The Ontario Superior Court in Baglow v.
Smith1 has summed up the Internet blogging world
"Political debate in the
Internet blogosphere can be, and, often is, rude, aggressive,
sarcastic, hyperbolic, insulting, caustic and/or vulgar. It is not
for the faint of heart.2
The decision which follows this apt quote involved an action for
defamation brought by an individual against the moderators of an
online political forum.
Expanding on the relatively small amount of Canadian
jurisprudence on Internet defamation, the Court found that the
defendants, who were moderators of a political message board, were
liable as a publisher for the purposes of defamation.
The defendants operated an online message board called
"Free Dominion" where a user referred to the plaintiff as
a supporter of a terrorist group. The plaintiff requested that the
defendants remove the content but they refused and the plaintiff
brought the action for defamation.
To establish defamation, the plaintiff is required to show the
that the impugned words were defamatory, in the sense that they
would tend to lower the plaintiff's reputation in the eyes of a
that the words referred to the plaintiff; and
that the words were published.
The Court found that the above elements (1) and (2) were met but
of most interest is the analysis relating to element (3); i.e.,
whether the words were "published" by the defendants who
moderated the online forum.
The Court distinguished the present circumstances from those in
the Supreme Court of Canada ("SCC") decision in
Crookes v. Newton,  S.C.J. No. 269
("Crookes"). There, the SCC held that the mere
posting of a hyperlink to defamatory content did not constitute
defamation as hyperlinks are mere references and do not communicate
or publish the content.3
In the present case, the defendants were moderators and
administrators of the forum. They were not passive
"bystanders" but made posts themselves and participated
in threads.4 They were also able to control the content
on the forum and delete posts or ban users (this was supported by
they rarely deleted comments). In finding that publication had
occurred, the Court noted that a "message board or forum is
set up precisely to provide content to its readers. Its whole
purpose is to provide content."5
The Court also highlighted the "delicate" balance
between the value of one's reputation and freedom of
expression.6 A failure in these circumstances to find
that publication had occurred would "leave potential
plaintiffs with little ability to correct reputational damage and
would impair the delicate balance."7
Despite the finding of defamation, and to the expected relief of
the defendants and online forum operators everywhere, the Court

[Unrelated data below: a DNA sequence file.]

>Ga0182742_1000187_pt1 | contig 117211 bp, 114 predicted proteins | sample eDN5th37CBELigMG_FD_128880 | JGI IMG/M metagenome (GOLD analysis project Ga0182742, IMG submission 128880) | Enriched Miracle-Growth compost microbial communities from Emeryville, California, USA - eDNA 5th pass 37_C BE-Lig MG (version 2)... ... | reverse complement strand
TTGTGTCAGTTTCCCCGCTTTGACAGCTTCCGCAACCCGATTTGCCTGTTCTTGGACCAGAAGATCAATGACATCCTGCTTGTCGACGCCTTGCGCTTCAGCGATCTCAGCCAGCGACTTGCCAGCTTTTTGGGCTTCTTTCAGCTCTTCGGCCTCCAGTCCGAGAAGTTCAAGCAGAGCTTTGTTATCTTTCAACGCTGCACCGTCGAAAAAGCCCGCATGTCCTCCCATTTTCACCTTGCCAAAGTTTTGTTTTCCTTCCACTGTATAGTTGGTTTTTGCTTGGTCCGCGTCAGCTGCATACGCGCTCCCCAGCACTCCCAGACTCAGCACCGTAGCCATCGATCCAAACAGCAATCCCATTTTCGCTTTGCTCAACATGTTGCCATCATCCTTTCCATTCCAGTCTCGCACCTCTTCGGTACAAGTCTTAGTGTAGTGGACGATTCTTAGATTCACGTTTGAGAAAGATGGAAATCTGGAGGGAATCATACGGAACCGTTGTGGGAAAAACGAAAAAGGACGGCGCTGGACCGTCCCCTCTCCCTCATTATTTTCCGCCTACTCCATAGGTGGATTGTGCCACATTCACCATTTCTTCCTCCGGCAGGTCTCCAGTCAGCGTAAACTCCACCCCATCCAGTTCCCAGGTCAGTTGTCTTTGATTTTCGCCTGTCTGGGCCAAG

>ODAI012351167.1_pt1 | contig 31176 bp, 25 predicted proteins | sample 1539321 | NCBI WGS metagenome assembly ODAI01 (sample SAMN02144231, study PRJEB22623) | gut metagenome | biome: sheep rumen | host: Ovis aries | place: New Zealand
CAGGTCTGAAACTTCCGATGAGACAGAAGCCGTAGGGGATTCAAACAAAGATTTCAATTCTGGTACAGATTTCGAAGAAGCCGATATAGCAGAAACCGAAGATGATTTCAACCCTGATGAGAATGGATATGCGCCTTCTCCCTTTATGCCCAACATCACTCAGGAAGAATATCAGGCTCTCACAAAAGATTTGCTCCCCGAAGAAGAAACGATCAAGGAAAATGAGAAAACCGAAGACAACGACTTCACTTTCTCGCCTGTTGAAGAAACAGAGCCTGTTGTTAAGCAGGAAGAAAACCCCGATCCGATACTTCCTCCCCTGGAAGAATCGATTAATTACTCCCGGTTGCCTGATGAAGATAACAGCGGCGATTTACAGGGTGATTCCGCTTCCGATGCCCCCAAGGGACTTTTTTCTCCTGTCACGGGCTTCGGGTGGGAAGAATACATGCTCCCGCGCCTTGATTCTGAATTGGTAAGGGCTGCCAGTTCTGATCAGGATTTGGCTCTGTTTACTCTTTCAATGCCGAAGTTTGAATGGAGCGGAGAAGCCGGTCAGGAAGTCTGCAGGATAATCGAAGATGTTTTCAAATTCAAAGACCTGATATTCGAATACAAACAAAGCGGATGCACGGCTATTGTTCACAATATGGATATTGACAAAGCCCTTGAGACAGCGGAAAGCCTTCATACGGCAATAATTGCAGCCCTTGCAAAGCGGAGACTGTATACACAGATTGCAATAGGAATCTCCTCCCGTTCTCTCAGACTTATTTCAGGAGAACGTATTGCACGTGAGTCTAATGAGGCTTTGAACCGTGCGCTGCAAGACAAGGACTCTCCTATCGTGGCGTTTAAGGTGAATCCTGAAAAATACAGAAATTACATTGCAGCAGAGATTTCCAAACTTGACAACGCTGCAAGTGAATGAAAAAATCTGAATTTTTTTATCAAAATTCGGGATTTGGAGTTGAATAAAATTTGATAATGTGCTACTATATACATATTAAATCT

found that the defendants successfully made out the defence of fair
Following this decision, moderators and administrators of online
forums should, if they have not already, consider their potential
liability for defamation. More importantly, they should consider
whether changes in the operation of the forum and the policing of
particular comments can be made to increase the chances of being
able to successfully raise the defence of fair comment.
1 2015 ONSC 1175 ["Baglow v.
2 Ibid, para 1.
3 The SCC in Crookes was of the view that
inserting a hyperlink does not result in control over the content
to which the link points. Hyperlinks and references communicate
that something exists, but do not, by themselves, communicate its
content. Accordingly, a hyperlink itself does not publish the
content, unless the text containing the link is itself defamatory;
e.g., "X is a crook".
4 Supra note 1, para 193.
5 Ibid, para 192.
6 Ibid, para 196.
8 It was held in WIC Radio Ltd. v. Simpson,
 2 S.C.R. 420 that to succeed on the defence of fair comment,
the defendant must prove that: (1) the comment is on a matter of
public interest; (2) the comment is based on fact; (3) the comment,
though it can include inferences of fact, is recognizable as
comment; and (4) any person could honestly express that opinion on
the proved facts. While a plaintiff can defeat the defence of fair
comment by proving that the defendant was actuated by express
malice, there was insufficient evidence in Baglow v. Smith
to support a finding of malice.
The foregoing provides only an overview and does not
constitute legal advice. Readers are cautioned against making any
decisions based on this material alone. Rather, specific legal
advice should be obtained.
It's not often that our little blog intersects with such titanic struggles as the U.S. presidential race – and by using the term "titanic" I certainly don't mean to suggest that anything disastrous is in the future.
J.J. v. C.C., is an interesting case in which the court held that an automotive garage owes a duty to minor children to secure the vehicles on the premises by locking the cars and safely storing the car keys...
In Irwin v. Alberta Veterinary Medical Association, 2015 ABCA 396, the Alberta Court of Appeal found that the "ABVMA" failed to afford procedural fairness to a veterinarian undergoing an incapacity assessment.
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